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Re: Using branches for safely updating a website

From: Jouni Heikniemi
Subject: Re: Using branches for safely updating a website
Date: Mon, 1 Jul 2002 18:55:30 +0300 (EEST)

On Mon, 1 Jul 2002, Matthew Nuzum wrote:

> Using your experiences with CVS, can you recommend one of the two
> solutions or suggest another?  Manageability is high on my list of
> priorities.

Depends on the details. Without going too much into thinking about it,
I'll just throw up miscellaneous blabber:

Consider the needs for your development process. Are you going to need
branches for parallel development a) never, b) sometimes, c) often?
Consider how you would organize those branches. Try to avoid deep
branching, it gets you confused in no time. I'd say it's usually better to
have a clean branch and dev trunk (and possibly dev branches, too) than
the other way around, but it depends on many factors.

Unless you're running something ridiculously complex (I don't think a
few thousand files is _ridiculously_ complex yet :-)) and something you
really must have very up-to-date all the time, I'd suggest the following:  

Use the trunk for development and when you're in a clean spot (you feel
that all the changes are properly tested and the site works fine), tag the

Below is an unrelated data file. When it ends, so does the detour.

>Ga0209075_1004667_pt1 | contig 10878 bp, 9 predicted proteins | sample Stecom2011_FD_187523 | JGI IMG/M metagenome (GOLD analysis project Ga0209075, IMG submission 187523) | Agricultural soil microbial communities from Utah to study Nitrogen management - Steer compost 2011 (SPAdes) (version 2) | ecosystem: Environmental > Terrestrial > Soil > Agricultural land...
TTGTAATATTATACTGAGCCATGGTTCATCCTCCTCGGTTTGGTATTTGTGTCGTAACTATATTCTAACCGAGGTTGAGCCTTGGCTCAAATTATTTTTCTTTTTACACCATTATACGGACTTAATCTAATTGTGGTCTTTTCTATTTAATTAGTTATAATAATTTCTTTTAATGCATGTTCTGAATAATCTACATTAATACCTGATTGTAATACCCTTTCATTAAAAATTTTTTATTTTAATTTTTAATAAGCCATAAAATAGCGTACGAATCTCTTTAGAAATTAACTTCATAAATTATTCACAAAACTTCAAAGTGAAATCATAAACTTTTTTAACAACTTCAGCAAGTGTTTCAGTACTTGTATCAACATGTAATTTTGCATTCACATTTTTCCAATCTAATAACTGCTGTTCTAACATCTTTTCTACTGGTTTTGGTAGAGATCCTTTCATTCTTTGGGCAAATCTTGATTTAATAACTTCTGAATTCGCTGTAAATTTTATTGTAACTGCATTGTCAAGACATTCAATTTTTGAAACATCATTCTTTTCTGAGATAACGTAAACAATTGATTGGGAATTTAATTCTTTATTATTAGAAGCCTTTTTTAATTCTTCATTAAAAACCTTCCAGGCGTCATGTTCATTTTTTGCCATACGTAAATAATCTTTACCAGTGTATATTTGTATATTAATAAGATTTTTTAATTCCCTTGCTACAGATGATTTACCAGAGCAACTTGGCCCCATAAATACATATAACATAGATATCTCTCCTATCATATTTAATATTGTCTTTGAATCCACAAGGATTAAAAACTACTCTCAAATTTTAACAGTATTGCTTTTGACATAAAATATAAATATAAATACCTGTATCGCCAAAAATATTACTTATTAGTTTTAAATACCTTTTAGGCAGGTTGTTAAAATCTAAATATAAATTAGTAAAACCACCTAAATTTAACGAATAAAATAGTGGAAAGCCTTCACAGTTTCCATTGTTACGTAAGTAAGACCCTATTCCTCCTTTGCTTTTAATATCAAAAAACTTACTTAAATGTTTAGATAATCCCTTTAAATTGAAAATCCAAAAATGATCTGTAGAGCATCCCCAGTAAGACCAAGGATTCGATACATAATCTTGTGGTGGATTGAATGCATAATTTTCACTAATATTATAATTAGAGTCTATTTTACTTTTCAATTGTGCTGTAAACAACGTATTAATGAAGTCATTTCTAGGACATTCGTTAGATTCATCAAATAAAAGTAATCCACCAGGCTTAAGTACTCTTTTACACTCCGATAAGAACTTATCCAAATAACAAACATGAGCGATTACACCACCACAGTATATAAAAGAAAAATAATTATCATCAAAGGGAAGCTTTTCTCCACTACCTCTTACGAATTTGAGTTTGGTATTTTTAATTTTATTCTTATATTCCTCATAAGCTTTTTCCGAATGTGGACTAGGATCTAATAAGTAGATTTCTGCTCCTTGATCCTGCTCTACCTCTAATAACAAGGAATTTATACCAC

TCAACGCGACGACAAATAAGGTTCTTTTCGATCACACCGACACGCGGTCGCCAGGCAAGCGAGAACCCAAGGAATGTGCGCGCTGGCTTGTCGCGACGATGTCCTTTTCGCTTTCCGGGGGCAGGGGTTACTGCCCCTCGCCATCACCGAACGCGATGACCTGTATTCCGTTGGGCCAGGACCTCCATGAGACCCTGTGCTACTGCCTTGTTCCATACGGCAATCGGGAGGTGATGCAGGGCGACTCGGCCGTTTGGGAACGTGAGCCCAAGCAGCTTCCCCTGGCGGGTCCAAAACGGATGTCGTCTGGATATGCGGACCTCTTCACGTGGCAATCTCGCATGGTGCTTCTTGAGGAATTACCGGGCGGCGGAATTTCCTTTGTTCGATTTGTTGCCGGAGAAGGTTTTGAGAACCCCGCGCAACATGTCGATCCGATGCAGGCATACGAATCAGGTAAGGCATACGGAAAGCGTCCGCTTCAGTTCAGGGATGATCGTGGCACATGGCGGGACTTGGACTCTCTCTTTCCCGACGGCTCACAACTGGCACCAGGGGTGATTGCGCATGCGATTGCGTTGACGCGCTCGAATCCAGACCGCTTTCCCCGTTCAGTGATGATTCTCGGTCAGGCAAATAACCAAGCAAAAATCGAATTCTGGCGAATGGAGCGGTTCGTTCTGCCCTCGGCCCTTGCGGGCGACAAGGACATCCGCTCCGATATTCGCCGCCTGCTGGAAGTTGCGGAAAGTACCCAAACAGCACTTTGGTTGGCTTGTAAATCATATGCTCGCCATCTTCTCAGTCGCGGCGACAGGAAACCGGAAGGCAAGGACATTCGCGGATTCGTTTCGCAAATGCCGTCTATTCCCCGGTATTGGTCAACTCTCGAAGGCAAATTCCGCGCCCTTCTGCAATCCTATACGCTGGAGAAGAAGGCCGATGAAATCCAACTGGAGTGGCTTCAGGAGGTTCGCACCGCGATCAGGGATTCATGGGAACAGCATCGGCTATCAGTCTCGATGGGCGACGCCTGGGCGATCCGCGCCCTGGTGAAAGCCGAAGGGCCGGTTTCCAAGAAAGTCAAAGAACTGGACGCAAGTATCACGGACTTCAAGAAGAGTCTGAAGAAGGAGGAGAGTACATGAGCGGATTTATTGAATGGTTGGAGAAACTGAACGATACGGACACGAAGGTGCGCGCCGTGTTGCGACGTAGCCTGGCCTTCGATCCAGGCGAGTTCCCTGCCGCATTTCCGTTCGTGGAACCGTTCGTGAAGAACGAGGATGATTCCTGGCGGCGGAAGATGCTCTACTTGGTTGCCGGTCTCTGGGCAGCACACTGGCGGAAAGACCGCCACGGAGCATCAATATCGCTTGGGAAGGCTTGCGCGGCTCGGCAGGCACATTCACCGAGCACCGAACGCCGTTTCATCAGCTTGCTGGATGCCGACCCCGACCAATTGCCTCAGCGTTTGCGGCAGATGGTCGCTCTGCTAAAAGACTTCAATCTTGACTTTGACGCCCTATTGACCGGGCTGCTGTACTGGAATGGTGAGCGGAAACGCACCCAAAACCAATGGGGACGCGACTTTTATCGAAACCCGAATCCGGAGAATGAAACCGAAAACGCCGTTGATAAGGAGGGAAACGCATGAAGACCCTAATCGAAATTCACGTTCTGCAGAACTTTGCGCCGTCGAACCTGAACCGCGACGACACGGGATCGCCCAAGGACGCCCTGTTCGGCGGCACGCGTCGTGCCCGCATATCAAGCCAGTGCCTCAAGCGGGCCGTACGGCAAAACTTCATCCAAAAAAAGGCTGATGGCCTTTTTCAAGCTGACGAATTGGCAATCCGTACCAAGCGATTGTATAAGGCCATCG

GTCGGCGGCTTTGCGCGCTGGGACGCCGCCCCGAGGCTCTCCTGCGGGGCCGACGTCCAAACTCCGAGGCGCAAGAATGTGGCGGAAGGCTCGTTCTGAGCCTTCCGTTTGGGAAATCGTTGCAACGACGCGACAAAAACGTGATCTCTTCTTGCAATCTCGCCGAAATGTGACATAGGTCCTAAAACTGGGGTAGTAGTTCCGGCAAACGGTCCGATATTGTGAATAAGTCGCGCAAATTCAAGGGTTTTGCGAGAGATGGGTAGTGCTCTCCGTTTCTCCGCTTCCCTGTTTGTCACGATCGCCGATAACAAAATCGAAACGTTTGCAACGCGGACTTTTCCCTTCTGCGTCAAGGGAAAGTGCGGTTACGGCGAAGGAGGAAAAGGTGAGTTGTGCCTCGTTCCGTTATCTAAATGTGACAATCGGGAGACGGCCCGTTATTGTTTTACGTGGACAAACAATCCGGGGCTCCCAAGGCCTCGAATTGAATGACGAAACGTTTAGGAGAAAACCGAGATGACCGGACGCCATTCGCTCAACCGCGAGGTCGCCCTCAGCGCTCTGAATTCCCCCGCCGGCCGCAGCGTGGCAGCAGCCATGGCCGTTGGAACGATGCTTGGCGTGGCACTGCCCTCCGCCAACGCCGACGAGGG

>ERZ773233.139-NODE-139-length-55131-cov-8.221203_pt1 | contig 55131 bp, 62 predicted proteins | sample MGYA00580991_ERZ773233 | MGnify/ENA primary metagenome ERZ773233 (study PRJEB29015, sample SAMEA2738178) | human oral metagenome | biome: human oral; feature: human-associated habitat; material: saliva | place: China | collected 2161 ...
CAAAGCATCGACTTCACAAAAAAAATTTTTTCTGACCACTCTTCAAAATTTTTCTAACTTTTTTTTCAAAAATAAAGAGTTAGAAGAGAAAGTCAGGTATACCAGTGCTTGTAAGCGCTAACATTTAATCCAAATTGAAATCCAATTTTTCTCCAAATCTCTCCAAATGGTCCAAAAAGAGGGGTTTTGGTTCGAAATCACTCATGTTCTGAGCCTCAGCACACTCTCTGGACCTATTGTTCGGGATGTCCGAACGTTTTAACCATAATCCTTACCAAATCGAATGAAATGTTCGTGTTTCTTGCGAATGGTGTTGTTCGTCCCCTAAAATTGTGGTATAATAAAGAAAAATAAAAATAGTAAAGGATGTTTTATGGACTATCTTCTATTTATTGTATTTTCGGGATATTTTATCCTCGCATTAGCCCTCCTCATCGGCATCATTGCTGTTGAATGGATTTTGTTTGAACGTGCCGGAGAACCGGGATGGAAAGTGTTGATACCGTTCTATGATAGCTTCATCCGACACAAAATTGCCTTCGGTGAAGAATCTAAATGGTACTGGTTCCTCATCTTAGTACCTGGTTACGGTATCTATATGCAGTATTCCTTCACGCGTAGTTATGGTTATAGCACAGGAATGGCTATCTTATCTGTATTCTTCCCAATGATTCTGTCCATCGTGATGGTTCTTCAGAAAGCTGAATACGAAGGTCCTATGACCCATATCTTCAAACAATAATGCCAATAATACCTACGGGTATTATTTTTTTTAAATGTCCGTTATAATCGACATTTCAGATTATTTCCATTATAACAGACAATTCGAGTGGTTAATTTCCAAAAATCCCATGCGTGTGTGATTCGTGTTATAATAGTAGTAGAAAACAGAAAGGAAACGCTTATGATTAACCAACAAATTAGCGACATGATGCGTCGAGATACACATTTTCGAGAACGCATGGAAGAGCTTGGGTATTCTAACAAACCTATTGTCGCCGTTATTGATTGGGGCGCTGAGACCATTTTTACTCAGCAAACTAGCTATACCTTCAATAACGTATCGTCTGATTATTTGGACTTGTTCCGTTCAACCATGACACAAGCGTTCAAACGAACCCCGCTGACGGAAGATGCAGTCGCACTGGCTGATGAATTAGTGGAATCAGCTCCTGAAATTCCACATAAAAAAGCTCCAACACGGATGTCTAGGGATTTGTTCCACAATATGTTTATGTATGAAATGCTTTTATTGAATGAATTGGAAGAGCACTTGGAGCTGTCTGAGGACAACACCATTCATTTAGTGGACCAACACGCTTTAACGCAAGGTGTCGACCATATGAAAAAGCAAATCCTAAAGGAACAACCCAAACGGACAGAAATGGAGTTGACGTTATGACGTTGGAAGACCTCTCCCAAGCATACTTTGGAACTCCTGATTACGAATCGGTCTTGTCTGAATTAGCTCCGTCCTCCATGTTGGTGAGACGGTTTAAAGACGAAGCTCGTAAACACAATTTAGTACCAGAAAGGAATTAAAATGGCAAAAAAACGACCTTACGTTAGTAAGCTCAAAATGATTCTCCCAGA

revisions to form a release version, and then update the live site to that
tag. Latter, if you need bug fixes and can't wait for the next stable
point in the trunk, branch off from the latest version tag and do fixes
("WebSite 2.5" might produce a "WebSite 2.5.1" patch version if the trunk
is not ready for "Website 2.6").

That means a bit more work since you have to do the release mechanics at
least semi-manually, but it also grants you a better view of the changes
and their effects on the software. You can have an auto-updating replica
site using a loginfo script and pulling the trunk tip continously - that
way you have live testing site available at all times.

If the above doesn't work because of too many simultaneous developers (for
example), find a decently stable point in the trunk, branch from there and
form a clean branch. When you're done stabilizing the branch, update it to
the site. 

Hope this helps,


Ps. If you think manually updating the site is problematic and don't want
to bother with versioning, you can add a cron job which does something
like "cvs update -r READY-FOR-PUBLISHING" on a regular basis. Then
you can just "cvs tag -FR READY-FOR-PUBLISHING file1 file2 file3" to get
updated and tested files live.

Pps. Website versioning is greatly underestimated. It slows down the rate
that users see the enhancements you make, but it makes managing the site
much easier AND increases quality. Consider this :-)

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